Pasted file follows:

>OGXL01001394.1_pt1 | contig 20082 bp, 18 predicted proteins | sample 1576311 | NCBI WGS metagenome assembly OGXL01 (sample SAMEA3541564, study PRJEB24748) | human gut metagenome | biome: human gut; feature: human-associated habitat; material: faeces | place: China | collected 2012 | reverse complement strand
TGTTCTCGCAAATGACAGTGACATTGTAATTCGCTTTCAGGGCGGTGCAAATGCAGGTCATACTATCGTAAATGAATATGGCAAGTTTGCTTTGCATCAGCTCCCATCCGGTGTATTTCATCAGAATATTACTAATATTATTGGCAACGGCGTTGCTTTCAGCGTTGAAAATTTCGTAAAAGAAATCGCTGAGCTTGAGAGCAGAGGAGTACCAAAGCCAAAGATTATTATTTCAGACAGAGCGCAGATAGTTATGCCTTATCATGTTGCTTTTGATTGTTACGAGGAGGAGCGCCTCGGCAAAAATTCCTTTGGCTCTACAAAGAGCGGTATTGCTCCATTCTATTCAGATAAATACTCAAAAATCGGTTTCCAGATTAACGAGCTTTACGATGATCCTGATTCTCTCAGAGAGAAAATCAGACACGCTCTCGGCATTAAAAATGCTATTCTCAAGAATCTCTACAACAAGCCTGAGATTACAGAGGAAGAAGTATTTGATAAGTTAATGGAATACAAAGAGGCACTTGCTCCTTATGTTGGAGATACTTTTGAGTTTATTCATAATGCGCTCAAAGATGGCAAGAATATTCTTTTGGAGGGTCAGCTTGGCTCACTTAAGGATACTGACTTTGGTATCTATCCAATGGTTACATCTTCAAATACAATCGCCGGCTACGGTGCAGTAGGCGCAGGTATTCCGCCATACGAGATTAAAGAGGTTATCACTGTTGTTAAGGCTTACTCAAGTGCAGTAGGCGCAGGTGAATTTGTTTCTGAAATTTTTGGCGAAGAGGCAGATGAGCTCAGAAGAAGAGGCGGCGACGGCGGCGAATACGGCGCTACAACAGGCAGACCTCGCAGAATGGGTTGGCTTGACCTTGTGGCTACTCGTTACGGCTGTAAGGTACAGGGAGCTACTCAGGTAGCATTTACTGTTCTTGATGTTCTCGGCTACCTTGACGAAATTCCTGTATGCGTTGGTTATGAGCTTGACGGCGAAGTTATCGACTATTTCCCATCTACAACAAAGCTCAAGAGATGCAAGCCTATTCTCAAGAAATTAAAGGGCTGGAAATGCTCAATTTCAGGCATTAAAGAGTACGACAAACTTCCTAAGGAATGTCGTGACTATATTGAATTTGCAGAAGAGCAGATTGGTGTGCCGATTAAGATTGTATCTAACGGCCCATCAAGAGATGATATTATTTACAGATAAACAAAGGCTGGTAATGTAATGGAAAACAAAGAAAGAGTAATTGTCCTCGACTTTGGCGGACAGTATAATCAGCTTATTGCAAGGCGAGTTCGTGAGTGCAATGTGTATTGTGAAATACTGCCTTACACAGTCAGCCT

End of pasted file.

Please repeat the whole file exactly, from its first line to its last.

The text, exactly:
>OGXL01001394.1_pt1 | contig 20082 bp, 18 predicted proteins | sample 1576311 | NCBI WGS metagenome assembly OGXL01 (sample SAMEA3541564, study PRJEB24748) | human gut metagenome | biome: human gut; feature: human-associated habitat; material: faeces | place: China | collected 2012 | reverse complement strand
TGTTCTCGCAAATGACAGTGACATTGTAATTCGCTTTCAGGGCGGTGCAAATGCAGGTCATACTATCGTAAATGAATATGGCAAGTTTGCTTTGCATCAGCTCCCATCCGGTGTATTTCATCAGAATATTACTAATATTATTGGCAACGGCGTTGCTTTCAGCGTTGAAAATTTCGTAAAAGAAATCGCTGAGCTTGAGAGCAGAGGAGTACCAAAGCCAAAGATTATTATTTCAGACAGAGCGCAGATAGTTATGCCTTATCATGTTGCTTTTGATTGTTACGAGGAGGAGCGCCTCGGCAAAAATTCCTTTGGCTCTACAAAGAGCGGTATTGCTCCATTCTATTCAGATAAATACTCAAAAATCGGTTTCCAGATTAACGAGCTTTACGATGATCCTGATTCTCTCAGAGAGAAAATCAGACACGCTCTCGGCATTAAAAATGCTATTCTCAAGAATCTCTACAACAAGCCTGAGATTACAGAGGAAGAAGTATTTGATAAGTTAATGGAATACAAAGAGGCACTTGCTCCTTATGTTGGAGATACTTTTGAGTTTATTCATAATGCGCTCAAAGATGGCAAGAATATTCTTTTGGAGGGTCAGCTTGGCTCACTTAAGGATACTGACTTTGGTATCTATCCAATGGTTACATCTTCAAATACAATCGCCGGCTACGGTGCAGTAGGCGCAGGTATTCCGCCATACGAGATTAAAGAGGTTATCACTGTTGTTAAGGCTTACTCAAGTGCAGTAGGCGCAGGTGAATTTGTTTCTGAAATTTTTGGCGAAGAGGCAGATGAGCTCAGAAGAAGAGGCGGCGACGGCGGCGAATACGGCGCTACAACAGGCAGACCTCGCAGAATGGGTTGGCTTGACCTTGTGGCTACTCGTTACGGCTGTAAGGTACAGGGAGCTACTCAGGTAGCATTTACTGTTCTTGATGTTCTCGGCTACCTTGACGAAATTCCTGTATGCGTTGGTTATGAGCTTGACGGCGAAGTTATCGACTATTTCCCATCTACAACAAAGCTCAAGAGATGCAAGCCTATTCTCAAGAAATTAAAGGGCTGGAAATGCTCAATTTCAGGCATTAAAGAGTACGACAAACTTCCTAAGGAATGTCGTGACTATATTGAATTTGCAGAAGAGCAGATTGGTGTGCCGATTAAGATTGTATCTAACGGCCCATCAAGAGATGATATTATTTACAGATAAACAAAGGCTGGTAATGTAATGGAAAACAAAGAAAGAGTAATTGTCCTCGACTTTGGCGGACAGTATAATCAGCTTATTGCAAGGCGAGTTCGTGAGTGCAATGTGTATTGTGAAATACTGCCTTACACAGTCAGCCT